THE SANTA CLARA
February 11, 2016
The night of the Iowa Caucus, I watched in awe as Senator Ted Cruz—the single most unlikeable politician I have ever known—delivered his insufferably long victory speech.
With no surprise, Senator Cruz spoke for an unbearably long time. This is of course, the man who once held the Senate hostage for 21 hours speaking against the Affordable Care Act (stopping to read from children’s books at certain points).
While the prospect of Ted Cruz in the Oval Office is certainly horrifying, there is the argument that we should not care about Iowa’s results.
After all, this is the state that chose Rick Santorum and Mike Huckabee in the last two elections, neither of whom ended up as the party’s nominee.
However, Cruz is quite different than these two men in his potential to win the nomination.
This is a man who is considered to be one of the leading conservative intellectual voices in the country.
A man who has argued in front of the Supreme Court nine times, five of which he won. For reference, arguing in front of the Supreme Court once in your career is considered a huge achievement.
Cruz has thrived in the reactionary movement that has held Congress from meaningful legislation and bipartisanship for much of the Obama presidency.
In our current primary, where the establishment is viewed with suspicion and grassroots movements are succeeding, Cruz may actually have a shot at the GOP nomination.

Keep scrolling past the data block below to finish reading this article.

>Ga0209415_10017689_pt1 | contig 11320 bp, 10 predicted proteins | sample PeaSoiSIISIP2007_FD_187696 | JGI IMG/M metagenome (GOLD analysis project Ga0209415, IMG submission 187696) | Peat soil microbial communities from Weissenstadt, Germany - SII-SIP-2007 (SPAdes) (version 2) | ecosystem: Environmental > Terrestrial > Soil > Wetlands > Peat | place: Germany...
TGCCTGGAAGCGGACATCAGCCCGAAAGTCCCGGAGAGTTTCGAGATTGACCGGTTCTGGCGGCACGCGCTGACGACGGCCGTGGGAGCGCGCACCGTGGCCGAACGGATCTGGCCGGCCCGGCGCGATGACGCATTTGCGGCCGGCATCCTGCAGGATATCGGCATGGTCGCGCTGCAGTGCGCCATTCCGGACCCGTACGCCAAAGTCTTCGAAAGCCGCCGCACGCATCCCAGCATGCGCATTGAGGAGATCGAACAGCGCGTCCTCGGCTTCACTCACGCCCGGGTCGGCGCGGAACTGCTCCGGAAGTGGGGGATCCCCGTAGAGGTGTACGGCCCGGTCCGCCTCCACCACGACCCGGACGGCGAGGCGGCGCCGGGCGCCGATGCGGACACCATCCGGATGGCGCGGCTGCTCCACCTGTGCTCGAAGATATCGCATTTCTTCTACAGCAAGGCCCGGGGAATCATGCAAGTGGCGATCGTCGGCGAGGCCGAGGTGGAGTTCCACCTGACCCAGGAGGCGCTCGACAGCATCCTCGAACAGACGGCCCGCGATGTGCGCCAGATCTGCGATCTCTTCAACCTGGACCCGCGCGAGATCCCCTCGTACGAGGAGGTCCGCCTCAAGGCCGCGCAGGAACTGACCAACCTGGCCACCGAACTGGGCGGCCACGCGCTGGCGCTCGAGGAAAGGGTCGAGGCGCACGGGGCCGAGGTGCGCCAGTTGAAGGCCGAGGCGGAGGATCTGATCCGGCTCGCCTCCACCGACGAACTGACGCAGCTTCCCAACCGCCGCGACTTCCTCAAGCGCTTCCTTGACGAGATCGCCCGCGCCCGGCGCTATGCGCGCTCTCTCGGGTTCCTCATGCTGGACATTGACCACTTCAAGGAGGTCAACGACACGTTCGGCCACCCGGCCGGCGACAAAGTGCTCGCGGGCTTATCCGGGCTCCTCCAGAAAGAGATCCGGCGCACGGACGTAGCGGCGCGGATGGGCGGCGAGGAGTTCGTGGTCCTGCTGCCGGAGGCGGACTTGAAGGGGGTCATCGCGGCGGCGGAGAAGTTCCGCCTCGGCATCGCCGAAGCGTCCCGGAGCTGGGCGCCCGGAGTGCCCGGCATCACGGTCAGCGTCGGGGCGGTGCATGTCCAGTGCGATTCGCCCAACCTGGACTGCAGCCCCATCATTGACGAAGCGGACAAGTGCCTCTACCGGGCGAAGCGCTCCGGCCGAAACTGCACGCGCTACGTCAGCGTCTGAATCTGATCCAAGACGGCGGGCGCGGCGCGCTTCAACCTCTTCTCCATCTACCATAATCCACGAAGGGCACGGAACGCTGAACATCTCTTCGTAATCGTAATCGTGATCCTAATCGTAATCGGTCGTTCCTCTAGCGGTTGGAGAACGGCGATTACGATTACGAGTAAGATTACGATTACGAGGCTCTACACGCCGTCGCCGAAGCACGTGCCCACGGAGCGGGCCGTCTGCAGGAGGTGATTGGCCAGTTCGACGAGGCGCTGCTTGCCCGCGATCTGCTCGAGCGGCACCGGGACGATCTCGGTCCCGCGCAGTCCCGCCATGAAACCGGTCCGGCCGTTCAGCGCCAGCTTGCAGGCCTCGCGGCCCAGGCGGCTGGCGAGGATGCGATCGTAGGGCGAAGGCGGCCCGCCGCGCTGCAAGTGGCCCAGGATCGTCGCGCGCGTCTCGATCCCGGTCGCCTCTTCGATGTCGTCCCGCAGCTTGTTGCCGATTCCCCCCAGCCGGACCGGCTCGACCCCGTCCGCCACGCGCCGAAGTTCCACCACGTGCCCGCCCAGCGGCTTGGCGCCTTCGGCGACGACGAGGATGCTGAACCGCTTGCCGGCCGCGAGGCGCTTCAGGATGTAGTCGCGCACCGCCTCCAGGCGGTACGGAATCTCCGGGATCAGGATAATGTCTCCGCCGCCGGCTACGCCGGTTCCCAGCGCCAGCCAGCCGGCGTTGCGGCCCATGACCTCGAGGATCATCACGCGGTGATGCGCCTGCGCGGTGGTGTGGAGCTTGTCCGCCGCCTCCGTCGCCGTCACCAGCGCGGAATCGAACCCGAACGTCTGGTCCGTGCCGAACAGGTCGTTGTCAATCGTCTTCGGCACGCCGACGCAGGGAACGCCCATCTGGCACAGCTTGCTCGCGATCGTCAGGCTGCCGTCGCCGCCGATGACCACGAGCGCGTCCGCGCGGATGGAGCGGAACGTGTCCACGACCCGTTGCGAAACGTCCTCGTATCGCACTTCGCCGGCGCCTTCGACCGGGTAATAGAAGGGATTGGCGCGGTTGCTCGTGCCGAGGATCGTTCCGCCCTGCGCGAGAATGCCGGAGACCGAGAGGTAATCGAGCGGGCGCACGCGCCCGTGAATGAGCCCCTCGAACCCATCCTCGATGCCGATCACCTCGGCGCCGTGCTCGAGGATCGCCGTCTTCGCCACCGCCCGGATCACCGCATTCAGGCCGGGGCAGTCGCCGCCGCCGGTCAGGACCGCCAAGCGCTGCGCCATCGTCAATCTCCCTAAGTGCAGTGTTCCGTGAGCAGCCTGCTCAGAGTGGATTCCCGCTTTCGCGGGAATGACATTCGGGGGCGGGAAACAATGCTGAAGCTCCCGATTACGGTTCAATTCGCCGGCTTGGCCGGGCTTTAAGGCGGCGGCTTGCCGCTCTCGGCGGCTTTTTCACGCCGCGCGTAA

The promises Cruz makes in his campaign range from absurd to downright terrifying—he is anti-woman, Islamophobic, a climate change denier, wants to repeal Obamacare (which would, by most accounts, cause a national healthcare crisis at this point) and the list goes on.
Of course, many politicians in his party share similar views. But the alarming difference is that Cruz seems to legitimately believe he can accomplish his goals, and even more frightening, he thinks he has reason to believe he could.
A Ted Cruz presidency coupled with a Republican Congress after the elections this year would spell disaster for this country. Barack Obama’s legacy would be dismantled into pieces.
With potential Supreme Court nominations coming to the next president, even this judicial body may suddenly move to the far right, rather than the middle (something Cruz has repeatedly vowed to make happen).
Democrat or Republican, we should all be wary of the possibility of a man like Cruz rising to power.
While other GOP contenders may not seem particularly attractive to liberals based on their views, Cruz is special in his unwillingness to ever reach across party lines and strict adherence to ideology.
These qualities that Cruz so strongly possesses are the worst aspects of American politics, and should be condemned, not condoned. To quote Cruz (quoting scripture, of course) in his victory speech: “Weeping may endure a night, but joy cometh in the morning.”
I can only hope that the joy coming in the morning is someone other than Ted Cruz sitting in the White House.
Adithya Prabhakaran is a senior computer science and engineering major.